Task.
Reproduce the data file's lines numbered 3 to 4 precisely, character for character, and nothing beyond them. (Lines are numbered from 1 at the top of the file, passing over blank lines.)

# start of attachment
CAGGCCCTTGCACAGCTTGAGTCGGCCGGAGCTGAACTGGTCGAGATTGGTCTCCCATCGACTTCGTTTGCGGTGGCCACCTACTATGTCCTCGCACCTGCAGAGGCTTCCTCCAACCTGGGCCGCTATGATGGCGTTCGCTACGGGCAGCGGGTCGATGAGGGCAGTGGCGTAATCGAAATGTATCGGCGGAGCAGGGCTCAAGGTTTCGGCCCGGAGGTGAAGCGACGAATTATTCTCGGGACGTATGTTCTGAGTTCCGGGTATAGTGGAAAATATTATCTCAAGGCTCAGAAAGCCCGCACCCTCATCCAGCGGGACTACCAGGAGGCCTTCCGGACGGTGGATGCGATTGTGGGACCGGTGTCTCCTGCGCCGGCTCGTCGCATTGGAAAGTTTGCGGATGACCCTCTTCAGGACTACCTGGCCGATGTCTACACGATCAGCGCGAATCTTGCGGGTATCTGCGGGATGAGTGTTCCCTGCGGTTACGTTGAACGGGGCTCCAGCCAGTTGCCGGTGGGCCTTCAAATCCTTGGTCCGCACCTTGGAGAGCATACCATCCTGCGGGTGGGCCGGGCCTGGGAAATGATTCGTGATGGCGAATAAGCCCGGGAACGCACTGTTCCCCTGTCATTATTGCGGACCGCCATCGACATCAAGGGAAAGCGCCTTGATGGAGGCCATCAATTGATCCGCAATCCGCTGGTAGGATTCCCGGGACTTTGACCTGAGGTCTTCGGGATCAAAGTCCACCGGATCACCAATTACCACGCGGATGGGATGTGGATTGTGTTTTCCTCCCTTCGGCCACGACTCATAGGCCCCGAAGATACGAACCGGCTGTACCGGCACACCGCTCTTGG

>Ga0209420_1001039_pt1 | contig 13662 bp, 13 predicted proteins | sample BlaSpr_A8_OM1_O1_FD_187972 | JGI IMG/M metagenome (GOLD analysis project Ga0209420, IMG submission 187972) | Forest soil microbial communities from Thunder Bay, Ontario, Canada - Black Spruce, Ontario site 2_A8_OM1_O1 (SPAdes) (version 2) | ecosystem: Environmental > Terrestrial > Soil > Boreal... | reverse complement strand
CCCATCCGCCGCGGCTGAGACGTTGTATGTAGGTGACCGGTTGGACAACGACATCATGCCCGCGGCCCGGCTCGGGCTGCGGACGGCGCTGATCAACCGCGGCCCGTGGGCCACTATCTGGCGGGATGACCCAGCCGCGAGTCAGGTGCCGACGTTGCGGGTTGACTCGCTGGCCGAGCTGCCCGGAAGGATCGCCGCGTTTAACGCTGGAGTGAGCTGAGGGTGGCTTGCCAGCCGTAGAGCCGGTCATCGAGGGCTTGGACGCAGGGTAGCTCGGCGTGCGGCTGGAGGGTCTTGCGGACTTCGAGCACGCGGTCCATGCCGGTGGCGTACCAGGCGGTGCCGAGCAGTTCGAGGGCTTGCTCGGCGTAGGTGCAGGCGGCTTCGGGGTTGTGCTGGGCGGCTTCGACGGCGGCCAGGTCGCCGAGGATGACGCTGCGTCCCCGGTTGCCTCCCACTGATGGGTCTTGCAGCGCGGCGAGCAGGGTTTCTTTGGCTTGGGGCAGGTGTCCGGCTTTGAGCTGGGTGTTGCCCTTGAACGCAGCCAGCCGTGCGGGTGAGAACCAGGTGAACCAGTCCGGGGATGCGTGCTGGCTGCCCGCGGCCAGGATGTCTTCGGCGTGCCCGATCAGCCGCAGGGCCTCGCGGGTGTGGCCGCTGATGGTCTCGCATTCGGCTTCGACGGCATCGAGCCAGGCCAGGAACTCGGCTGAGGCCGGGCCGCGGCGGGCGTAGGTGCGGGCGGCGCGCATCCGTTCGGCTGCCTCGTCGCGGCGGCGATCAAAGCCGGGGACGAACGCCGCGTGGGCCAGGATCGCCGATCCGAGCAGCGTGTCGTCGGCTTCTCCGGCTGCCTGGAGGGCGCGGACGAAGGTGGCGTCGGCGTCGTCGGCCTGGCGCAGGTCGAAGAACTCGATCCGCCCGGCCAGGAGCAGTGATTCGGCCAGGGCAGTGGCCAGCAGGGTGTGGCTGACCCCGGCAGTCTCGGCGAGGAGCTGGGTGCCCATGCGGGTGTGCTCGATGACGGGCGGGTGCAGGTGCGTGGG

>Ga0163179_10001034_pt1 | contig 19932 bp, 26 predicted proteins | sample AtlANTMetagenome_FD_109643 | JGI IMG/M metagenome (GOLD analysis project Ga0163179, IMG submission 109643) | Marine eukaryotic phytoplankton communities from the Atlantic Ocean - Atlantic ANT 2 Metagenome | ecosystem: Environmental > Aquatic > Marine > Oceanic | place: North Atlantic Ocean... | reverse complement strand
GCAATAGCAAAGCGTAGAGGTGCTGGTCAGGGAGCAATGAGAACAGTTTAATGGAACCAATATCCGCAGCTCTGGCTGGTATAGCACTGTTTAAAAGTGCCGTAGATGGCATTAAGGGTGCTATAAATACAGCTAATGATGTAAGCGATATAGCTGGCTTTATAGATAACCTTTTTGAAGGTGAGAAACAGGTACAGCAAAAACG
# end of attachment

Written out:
CCCATCCGCCGCGGCTGAGACGTTGTATGTAGGTGACCGGTTGGACAACGACATCATGCCCGCGGCCCGGCTCGGGCTGCGGACGGCGCTGATCAACCGCGGCCCGTGGGCCACTATCTGGCGGGATGACCCAGCCGCGAGTCAGGTGCCGACGTTGCGGGTTGACTCGCTGGCCGAGCTGCCCGGAAGGATCGCCGCGTTTAACGCTGGAGTGAGCTGAGGGTGGCTTGCCAGCCGTAGAGCCGGTCATCGAGGGCTTGGACGCAGGGTAGCTCGGCGTGCGGCTGGAGGGTCTTGCGGACTTCGAGCACGCGGTCCATGCCGGTGGCGTACCAGGCGGTGCCGAGCAGTTCGAGGGCTTGCTCGGCGTAGGTGCAGGCGGCTTCGGGGTTGTGCTGGGCGGCTTCGACGGCGGCCAGGTCGCCGAGGATGACGCTGCGTCCCCGGTTGCCTCCCACTGATGGGTCTTGCAGCGCGGCGAGCAGGGTTTCTTTGGCTTGGGGCAGGTGTCCGGCTTTGAGCTGGGTGTTGCCCTTGAACGCAGCCAGCCGTGCGGGTGAGAACCAGGTGAACCAGTCCGGGGATGCGTGCTGGCTGCCCGCGGCCAGGATGTCTTCGGCGTGCCCGATCAGCCGCAGGGCCTCGCGGGTGTGGCCGCTGATGGTCTCGCATTCGGCTTCGACGGCATCGAGCCAGGCCAGGAACTCGGCTGAGGCCGGGCCGCGGCGGGCGTAGGTGCGGGCGGCGCGCATCCGTTCGGCTGCCTCGTCGCGGCGGCGATCAAAGCCGGGGACGAACGCCGCGTGGGCCAGGATCGCCGATCCGAGCAGCGTGTCGTCGGCTTCTCCGGCTGCCTGGAGGGCGCGGACGAAGGTGGCGTCGGCGTCGTCGGCCTGGCGCAGGTCGAAGAACTCGATCCGCCCGGCCAGGAGCAGTGATTCGGCCAGGGCAGTGGCCAGCAGGGTGTGGCTGACCCCGGCAGTCTCGGCGAGGAGCTGGGTGCCCATGCGGGTGTGCTCGATGACGGGCGGGTGCAGGTGCGTGGG

>Ga0163179_10001034_pt1 | contig 19932 bp, 26 predicted proteins | sample AtlANTMetagenome_FD_109643 | JGI IMG/M metagenome (GOLD analysis project Ga0163179, IMG submission 109643) | Marine eukaryotic phytoplankton communities from the Atlantic Ocean - Atlantic ANT 2 Metagenome | ecosystem: Environmental > Aquatic > Marine > Oceanic | place: North Atlantic Ocean... | reverse complement strand